Continues Hood, “Kaiju origins are as diverse as imagination allows, from traditional nuclear mutation, through outer space and interdimensional invasion” (7)… (sound familiar? ) “to the incarnation of emotional and metaphysical states via the imagination of unsuspecting humans, often children” (7)… (both major conventions utilized quite successfully by both Lovecraft and Stephen King, thank you)….

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http://www.kpbs.org/news/2013/jul/10/midday-movies-what-kaiju/

In Kaiju, imagination is valued for its extremes. And that just equates to fun, and creative challenge. Kaiju easily represents the finger-painting of Horror subgenres. It is a fabulous and seductive starting point for any number of horrors…night terrors…bumps in the night. And it opens the door to Science Fiction elements that can enhance Horror and broaden our audience.

Here we see exactly why Horror fans are often Science Fiction fans. And we see how the which-is-the-real-subgenre argument got started.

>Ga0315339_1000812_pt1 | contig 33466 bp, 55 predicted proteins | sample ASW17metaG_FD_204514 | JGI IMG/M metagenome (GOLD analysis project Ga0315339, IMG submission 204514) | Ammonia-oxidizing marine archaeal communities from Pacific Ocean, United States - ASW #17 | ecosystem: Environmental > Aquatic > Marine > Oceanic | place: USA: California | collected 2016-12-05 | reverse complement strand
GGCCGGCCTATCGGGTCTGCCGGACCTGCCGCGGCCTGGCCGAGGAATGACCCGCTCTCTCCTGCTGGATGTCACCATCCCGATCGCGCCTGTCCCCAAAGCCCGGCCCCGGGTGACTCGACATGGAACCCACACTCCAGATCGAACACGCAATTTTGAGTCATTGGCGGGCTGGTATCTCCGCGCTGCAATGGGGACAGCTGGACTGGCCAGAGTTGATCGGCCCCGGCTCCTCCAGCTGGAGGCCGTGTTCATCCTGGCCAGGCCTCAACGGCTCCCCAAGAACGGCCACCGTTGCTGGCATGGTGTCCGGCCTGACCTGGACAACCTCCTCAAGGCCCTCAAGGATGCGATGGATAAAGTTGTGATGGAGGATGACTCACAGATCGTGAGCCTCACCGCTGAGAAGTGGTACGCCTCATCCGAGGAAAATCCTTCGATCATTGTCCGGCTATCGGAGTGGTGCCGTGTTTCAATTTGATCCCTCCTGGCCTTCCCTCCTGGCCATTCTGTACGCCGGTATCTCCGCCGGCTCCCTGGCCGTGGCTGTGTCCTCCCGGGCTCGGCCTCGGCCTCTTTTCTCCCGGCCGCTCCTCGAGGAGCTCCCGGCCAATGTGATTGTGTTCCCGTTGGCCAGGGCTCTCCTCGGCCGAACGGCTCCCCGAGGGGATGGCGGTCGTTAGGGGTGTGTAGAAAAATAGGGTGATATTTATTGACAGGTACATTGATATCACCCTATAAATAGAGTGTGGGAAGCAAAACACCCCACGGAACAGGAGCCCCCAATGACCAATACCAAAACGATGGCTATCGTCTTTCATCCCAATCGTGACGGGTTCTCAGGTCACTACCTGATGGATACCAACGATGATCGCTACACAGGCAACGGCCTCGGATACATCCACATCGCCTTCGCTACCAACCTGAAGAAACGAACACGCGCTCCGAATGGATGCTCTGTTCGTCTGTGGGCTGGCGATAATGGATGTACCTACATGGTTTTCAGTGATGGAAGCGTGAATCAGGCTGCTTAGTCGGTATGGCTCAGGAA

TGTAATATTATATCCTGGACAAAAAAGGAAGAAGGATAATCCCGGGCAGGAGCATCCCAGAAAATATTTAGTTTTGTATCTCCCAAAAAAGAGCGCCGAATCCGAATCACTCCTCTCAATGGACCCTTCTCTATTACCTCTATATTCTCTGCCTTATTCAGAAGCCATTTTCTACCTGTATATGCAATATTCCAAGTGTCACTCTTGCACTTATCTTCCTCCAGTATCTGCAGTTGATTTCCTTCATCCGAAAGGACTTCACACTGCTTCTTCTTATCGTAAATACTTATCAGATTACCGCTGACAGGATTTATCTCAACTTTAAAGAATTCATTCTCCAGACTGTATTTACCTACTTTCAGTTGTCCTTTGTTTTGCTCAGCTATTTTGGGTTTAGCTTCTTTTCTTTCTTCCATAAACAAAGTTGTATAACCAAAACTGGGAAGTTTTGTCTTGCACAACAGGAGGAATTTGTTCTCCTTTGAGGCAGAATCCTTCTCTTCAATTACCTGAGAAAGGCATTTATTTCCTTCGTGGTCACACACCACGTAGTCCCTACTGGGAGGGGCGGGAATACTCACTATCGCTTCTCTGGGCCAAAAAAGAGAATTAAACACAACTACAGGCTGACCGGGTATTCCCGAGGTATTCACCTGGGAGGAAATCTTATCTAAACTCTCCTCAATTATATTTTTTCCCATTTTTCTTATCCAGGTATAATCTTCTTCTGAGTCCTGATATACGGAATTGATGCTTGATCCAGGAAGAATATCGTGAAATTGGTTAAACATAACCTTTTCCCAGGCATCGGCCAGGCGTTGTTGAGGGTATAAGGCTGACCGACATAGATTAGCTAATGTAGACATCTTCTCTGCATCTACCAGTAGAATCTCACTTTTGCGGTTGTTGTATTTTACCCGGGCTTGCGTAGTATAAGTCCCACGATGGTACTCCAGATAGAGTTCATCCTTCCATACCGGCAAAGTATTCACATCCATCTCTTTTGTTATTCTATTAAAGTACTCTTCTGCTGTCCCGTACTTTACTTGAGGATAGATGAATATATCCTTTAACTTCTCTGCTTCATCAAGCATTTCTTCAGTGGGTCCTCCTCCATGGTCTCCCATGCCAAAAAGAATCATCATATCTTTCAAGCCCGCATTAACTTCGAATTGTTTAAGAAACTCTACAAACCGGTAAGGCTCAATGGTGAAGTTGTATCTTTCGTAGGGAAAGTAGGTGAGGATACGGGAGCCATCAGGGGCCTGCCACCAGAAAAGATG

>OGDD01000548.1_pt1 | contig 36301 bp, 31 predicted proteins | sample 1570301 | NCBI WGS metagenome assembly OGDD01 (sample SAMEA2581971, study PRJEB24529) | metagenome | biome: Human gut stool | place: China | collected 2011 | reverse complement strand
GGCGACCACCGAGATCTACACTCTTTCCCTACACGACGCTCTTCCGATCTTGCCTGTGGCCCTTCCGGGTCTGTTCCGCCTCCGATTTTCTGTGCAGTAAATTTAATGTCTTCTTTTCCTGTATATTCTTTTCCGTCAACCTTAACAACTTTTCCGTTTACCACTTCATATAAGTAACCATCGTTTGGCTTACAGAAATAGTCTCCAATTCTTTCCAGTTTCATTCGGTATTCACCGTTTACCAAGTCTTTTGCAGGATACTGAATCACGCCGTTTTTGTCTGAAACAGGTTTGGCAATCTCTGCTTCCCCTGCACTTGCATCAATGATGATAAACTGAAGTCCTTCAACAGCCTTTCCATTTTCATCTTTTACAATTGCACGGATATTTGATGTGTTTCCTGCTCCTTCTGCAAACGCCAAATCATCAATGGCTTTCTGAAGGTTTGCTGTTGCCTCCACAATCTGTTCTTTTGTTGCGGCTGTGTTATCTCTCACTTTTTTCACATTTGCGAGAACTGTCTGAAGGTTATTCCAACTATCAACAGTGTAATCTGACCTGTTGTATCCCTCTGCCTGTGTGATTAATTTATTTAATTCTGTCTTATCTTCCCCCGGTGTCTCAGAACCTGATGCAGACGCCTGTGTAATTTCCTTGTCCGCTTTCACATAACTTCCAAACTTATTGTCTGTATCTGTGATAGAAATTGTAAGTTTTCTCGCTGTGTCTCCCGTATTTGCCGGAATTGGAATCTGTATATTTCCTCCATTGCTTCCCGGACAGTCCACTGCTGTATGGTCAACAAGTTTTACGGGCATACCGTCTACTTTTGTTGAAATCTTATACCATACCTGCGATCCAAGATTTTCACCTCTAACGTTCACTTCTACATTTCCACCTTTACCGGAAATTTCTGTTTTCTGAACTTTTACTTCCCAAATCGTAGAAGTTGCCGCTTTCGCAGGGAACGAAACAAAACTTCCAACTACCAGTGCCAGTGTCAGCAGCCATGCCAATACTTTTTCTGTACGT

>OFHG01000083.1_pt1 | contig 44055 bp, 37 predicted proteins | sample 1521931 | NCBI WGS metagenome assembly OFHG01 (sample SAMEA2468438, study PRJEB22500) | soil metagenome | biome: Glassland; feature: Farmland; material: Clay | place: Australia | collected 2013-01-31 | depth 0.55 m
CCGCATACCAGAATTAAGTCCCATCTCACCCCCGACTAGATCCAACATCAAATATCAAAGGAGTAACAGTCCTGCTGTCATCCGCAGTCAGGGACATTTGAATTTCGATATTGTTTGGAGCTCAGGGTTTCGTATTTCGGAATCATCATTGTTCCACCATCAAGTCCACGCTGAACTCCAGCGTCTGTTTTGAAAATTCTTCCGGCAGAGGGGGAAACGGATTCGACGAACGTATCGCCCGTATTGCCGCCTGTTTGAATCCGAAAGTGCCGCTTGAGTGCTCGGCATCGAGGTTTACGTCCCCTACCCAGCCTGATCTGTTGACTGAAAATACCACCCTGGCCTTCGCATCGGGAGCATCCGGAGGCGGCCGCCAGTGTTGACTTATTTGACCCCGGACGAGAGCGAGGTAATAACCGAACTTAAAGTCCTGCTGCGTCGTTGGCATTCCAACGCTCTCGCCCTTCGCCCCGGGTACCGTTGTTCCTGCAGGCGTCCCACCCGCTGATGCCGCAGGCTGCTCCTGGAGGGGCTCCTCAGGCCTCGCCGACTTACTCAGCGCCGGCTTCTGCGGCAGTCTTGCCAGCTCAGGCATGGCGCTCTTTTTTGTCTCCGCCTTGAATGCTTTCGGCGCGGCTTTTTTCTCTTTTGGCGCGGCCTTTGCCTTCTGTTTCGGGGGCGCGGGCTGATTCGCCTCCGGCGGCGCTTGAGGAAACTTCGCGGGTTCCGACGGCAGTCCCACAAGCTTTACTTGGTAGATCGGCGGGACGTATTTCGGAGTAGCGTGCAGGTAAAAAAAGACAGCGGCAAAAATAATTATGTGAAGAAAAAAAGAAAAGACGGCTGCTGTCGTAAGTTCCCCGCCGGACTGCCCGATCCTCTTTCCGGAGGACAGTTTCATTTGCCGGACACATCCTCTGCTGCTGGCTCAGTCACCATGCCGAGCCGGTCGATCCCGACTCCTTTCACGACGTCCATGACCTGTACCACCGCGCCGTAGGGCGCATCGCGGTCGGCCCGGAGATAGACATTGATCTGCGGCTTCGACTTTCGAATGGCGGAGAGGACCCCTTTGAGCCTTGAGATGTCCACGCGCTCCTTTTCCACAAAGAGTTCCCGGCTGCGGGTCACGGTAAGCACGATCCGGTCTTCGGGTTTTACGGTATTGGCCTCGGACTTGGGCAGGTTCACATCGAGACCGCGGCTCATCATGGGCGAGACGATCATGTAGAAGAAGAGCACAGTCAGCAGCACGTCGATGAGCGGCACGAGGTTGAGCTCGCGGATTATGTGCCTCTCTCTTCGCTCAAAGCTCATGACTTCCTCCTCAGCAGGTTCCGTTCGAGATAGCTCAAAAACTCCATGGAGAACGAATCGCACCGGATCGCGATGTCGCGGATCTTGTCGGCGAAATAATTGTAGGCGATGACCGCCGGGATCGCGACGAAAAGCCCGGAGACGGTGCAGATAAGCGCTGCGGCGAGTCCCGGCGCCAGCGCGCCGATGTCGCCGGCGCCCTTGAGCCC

Yet Kaiju also does something else: it provides a certain intimacy with the monster that we in Horror haven’t seen much of since Mary Shelleys’ Frankenstein, or Anne Rice’s hopelessly flawed and erotic vampires. Points out Hood, “They all have names” and histories, and a collectively human nemesis which “whatever the imagination can come up with is likely to be utilized at some point, whether or not it makes scientific, physical or economic sense.” (7)

As Horror fans, we are used to the inconsistencies. And we commonly excuse them to get to the Horror…It’s a kind of sacrifice we have come to accept that Hollywood expects us to make, and it may be why novice Horror writers are pre-programmed into bad habits in writing craft… then baffled as to why craft errors matter.